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The Parties Involved with Your Self-Directed IRA

Estimated reading time: 3 minutes, 25 seconds

About a year ago, we posted an article identifying the similarities between digital currency and precious metals investments. For those interested in digital asset investing, we identified the parties involved in both classes to help them get started.

In this exclusive blog post, we identify the parties involved in Self-Directed IRA investments to help clear up some initial confusion among new investors.

Unlike traditionally-managed IRAs, Self-Directed IRAs require a more active relationship between account holders and a variety of service providers. Whereas some entities may still manage the investments in the account, others may physically custody the assets, report account activity to the IRS, or may even transact directly with it. In fact, there are many possible players with Self-Directed IRA investing.

This post does not seek to include all potential players. Instead, just a handful will cover most of our current and prospective clients.

Custodian

Kingdom Trust serves as directed custodian for self-directed accounts and has a successful track record of performing its duties. Sadly, clients aren’t always educated about the role of a custodian when first investing with a Self-Directed IRA.

Did you know all individual retirement plans must be held by a bank, trust company, or other qualified financial institution? Custodians are well-versed in IRS regulations; record transactions such as contributions, rollovers, transfers, distributions, and any investments that made with an IRA; and reports such activity to the IRS (such as with Forms 1099-R and 5498).

In addition, custodians may often store the physical documents evidencing ownership of investment. This could include stock certificates, loan documents, and property titles, among other original documentation. At Kingdom Trust, this would also include digital asset storage solutions.

Advisor

Advisors are most often the windows by which someone first hears of a Self-Directed IRA. An advisor will help educate you on investment possibilities inside the account. They provide guidance and management of client portfolios based upon the clients’ investment goals, risk tolerance, and time horizon. Advisors will also work closely with the custodian to ensure your account needs are met.

Broker or Dealer

Depending on your investment, you may also work with a broker or dealer. Brokers and dealers buy and sell assets for your account—particularly digital assets and precious metals. Your custodian will work with your chosen broker or dealer and buy or sell assets upon your direction. The broker or dealer will work with the mint (for metals) or exchange (for cryptocurrency) to procure your investment.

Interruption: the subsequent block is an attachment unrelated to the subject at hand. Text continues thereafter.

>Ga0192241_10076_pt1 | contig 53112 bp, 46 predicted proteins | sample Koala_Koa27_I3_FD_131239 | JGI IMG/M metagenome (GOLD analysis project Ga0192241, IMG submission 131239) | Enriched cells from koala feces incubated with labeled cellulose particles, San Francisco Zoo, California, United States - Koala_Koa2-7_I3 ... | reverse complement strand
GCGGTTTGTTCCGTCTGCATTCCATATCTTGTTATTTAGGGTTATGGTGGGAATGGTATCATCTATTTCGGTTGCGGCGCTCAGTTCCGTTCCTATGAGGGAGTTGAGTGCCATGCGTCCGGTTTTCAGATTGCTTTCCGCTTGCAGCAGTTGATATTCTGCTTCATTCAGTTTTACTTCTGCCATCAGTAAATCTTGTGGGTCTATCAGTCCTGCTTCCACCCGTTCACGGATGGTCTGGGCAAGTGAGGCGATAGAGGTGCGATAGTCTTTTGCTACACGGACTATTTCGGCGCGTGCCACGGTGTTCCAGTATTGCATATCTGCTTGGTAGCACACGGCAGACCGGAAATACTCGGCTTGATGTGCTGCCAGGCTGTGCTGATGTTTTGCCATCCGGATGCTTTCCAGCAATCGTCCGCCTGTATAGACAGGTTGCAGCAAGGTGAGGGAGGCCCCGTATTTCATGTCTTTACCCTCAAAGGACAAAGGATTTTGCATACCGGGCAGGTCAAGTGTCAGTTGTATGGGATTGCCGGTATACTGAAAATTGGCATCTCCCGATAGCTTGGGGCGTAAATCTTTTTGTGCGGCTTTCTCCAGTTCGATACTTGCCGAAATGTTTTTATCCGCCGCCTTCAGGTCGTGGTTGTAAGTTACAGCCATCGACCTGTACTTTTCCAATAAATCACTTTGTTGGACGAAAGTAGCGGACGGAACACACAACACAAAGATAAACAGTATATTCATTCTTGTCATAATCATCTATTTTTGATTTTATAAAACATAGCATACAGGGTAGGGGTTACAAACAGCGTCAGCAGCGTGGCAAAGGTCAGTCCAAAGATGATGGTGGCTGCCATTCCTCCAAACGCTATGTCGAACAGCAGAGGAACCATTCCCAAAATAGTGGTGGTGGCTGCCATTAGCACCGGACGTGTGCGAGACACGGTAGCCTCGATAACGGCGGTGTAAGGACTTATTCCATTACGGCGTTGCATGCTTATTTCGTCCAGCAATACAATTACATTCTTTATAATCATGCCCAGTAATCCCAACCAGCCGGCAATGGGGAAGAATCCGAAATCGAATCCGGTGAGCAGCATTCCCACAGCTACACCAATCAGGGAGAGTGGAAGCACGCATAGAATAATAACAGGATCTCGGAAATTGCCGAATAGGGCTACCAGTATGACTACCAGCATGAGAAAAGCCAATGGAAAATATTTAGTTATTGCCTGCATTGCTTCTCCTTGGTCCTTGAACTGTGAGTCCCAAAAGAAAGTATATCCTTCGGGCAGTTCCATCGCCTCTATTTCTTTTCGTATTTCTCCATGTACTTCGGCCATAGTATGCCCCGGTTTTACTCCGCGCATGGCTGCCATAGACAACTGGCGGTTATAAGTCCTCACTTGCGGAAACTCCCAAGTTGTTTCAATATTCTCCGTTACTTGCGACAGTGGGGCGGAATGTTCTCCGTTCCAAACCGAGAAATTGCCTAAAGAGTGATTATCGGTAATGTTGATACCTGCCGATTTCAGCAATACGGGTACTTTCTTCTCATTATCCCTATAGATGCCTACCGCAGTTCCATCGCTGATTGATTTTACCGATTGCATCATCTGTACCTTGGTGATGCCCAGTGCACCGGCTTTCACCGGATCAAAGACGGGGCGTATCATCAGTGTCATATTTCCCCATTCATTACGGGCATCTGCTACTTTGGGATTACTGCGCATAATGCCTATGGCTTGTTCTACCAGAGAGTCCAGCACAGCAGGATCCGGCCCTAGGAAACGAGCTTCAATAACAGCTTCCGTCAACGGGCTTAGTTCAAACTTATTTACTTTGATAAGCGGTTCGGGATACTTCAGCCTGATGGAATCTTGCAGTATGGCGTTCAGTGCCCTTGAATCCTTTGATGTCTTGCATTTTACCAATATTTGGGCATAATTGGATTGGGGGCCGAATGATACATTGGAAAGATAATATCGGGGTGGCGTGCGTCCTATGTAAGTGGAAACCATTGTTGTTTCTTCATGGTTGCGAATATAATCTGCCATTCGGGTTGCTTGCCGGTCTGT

Depository

If your IRA owns gold, silver, platinum, or palladium, those precious metals must be stored at an approved depository. They cannot be in your physical possession. Your chosen broker or dealer will work in concert with your custodian to deliver the metals to the storage facility you choose.

Private Business

If your IRA invests in a private equity asset, you will certainly work with private businesses. This may include private corporations, hedge funds, limited liability companies, partnerships, and more. Fund managers, investment sponsors, and LLC managers are some of the individuals on the other end of a private equity transaction. For example, representatives with the equity investment will work directly with your custodian to update the share/unit price or balance.

Borrower

Likewise, if your IRA invests in private lending, the borrower will play a role. Your account may earn interest from loans, issued to a non-disqualified person or entity. That borrower will submit payments of interest and principle directly to the custodian so that it may deposit those earnings into the IRA.

Again, this list doesn’t attempt to include all potential parties involved in a Self-Directed IRA. Depending on your investments and account activity, other potential parties could be legal professionals, CPAs and other tax professionals, securities broker-dealers, and real estate agents.

Nonetheless, for new self-directed investors, it may seem complicated and/or inconvenient to potentially deal with such a variety of parties. But expanding your investment opportunities may yield significant benefits to your retirement needs—not the least of which is opening the door to asset classes you’re passionate about, interested in, and suitable for your investment goals.

Learn more about Self-Directed IRAs and alternative asset investing by exploring our website. Also feel free to chat with us, email Client Services, or give us a call at 888.753.6972.

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